Guus Hiddink Handles Chelsea

Bookmakers in England have moved quickly to install current Russian national team coach Guus Hiddink as the favourite to take over from Luiz Felipe Scolari, today sacked as Chelsea manager, at Stamford Bridge. Bookmakers Ladbrokes are quoting the Dutchman at odd of 5/2 to be the next Chelsea gaffer. However, the coach himself 'dead-batted' suggestions by reporters that he was in line to take over from the Brazilian in west London, as he works with his Russian squad at a warm weather training camp in Turkey. "I have no news for you," the Dutchman told Reuters earlier. "I'm not concerned with what has been said about me elsewhere, I'm working here now."

Guus Hiddink was announced as Chelsea's interim manager this week, and yesterday he attended his first training session since arriving at his new club. The Dutchman took plenty of positives from his orientation day at Cobham, but he also identified the need to unify the 'team' he has inherited from Luiz Felipe Scolari. "They are very committed, I have seen them training but sometimes you can have a little bit of a different approach to get even more efficiency out of the players," Hiddink told Chelsea TV last night. "That's what I'm aiming for and if you can add those individuals together and make a team, then everyone can bring a little bit more. "I don't like to give anyone much time, not me and not the players. It is too easy to talk commitment because everyone has an obligation to be committed, but in the tactical and the strategic approach during the game we might gain some profit."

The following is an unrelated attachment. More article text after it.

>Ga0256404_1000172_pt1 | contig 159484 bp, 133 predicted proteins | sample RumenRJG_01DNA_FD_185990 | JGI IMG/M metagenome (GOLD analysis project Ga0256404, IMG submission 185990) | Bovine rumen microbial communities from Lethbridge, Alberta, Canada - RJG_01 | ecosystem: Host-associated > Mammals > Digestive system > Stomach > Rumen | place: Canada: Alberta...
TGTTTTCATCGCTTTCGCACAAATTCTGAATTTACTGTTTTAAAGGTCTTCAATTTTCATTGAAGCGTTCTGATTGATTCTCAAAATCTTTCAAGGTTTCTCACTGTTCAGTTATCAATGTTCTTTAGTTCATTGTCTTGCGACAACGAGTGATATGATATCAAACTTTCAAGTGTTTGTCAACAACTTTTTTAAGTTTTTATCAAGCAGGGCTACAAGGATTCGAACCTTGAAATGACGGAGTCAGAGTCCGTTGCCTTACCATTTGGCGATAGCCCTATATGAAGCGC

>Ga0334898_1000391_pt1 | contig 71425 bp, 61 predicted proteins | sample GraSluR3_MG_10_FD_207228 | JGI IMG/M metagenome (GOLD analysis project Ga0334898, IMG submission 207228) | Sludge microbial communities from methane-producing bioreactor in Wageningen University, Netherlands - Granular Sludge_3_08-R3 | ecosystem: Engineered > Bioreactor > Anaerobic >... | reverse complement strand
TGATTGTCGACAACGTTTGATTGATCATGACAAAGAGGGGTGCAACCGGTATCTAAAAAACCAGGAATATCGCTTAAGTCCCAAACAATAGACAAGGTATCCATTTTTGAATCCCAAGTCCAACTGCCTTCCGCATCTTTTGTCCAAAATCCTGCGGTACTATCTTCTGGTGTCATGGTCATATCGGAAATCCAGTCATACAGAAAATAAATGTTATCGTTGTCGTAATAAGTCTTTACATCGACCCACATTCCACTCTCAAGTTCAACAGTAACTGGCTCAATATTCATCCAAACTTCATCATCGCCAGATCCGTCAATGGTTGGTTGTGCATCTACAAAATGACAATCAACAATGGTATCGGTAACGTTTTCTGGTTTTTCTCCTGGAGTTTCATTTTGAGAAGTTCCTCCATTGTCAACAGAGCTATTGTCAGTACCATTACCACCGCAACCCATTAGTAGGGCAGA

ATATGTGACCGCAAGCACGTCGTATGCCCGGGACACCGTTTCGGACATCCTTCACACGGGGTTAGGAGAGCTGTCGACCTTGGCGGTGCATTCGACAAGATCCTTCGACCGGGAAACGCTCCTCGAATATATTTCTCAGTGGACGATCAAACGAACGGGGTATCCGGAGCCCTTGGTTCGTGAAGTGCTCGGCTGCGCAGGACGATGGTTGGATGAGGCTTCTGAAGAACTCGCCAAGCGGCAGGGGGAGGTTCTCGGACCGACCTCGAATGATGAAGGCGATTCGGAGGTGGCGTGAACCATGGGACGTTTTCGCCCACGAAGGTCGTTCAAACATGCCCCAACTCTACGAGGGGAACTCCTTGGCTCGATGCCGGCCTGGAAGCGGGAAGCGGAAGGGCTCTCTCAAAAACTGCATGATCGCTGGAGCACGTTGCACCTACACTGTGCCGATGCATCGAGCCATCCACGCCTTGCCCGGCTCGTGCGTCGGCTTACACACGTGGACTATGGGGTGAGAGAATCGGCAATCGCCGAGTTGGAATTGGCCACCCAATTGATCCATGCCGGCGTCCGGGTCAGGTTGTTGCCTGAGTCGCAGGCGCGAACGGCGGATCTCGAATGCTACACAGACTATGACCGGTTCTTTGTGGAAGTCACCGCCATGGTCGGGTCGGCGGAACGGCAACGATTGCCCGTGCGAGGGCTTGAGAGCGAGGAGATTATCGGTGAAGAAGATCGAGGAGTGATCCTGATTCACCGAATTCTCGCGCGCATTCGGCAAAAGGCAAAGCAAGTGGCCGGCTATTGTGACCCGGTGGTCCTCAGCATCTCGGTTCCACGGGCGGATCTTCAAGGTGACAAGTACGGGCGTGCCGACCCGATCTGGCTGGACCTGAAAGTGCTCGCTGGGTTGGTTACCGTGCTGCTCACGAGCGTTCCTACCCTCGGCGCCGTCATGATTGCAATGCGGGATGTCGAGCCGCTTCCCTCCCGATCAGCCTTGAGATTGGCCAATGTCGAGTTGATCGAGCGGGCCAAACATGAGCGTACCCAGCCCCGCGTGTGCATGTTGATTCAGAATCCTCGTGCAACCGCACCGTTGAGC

Guus Hiddink was this week announced as Luiz Felipe Scolari's successor in the Chelsea hot-seat. With the Blues lying fourth in the Premier League standings, the Dutchman faces the unenviable task of resurrecting a richly talented but under-performing team's season. How will his successes and failures over the years influence his reign at Stamford Bridge?

As mentioned earlier, the league title is all but off the cards for the London giants. Thus, Hiddink will have to gear his squad for European success. In his favour is his relative success with national teams in knock-out tournaments. No, he's never actually won the World Cup or the European Championship, but he's taken some middling teams a heck of a long way.

However, Chelsea aren't exactly an Australia or a South Korea. The quarter-finals or the semis mean nothing to a club who have come to expect trophies season after season. They are yet to win the Champions League, and it is the one crown Abramovich wants more than any other.

Hiddink's done it before, of course, albeit not in the modern format. But that was as a young up-and-comer building his reputation. As an experienced, well-travelled trainer who's been focused on 'project teams' over the past few years, it is hard to say how he will handle this sudden return to the elite level of club football.


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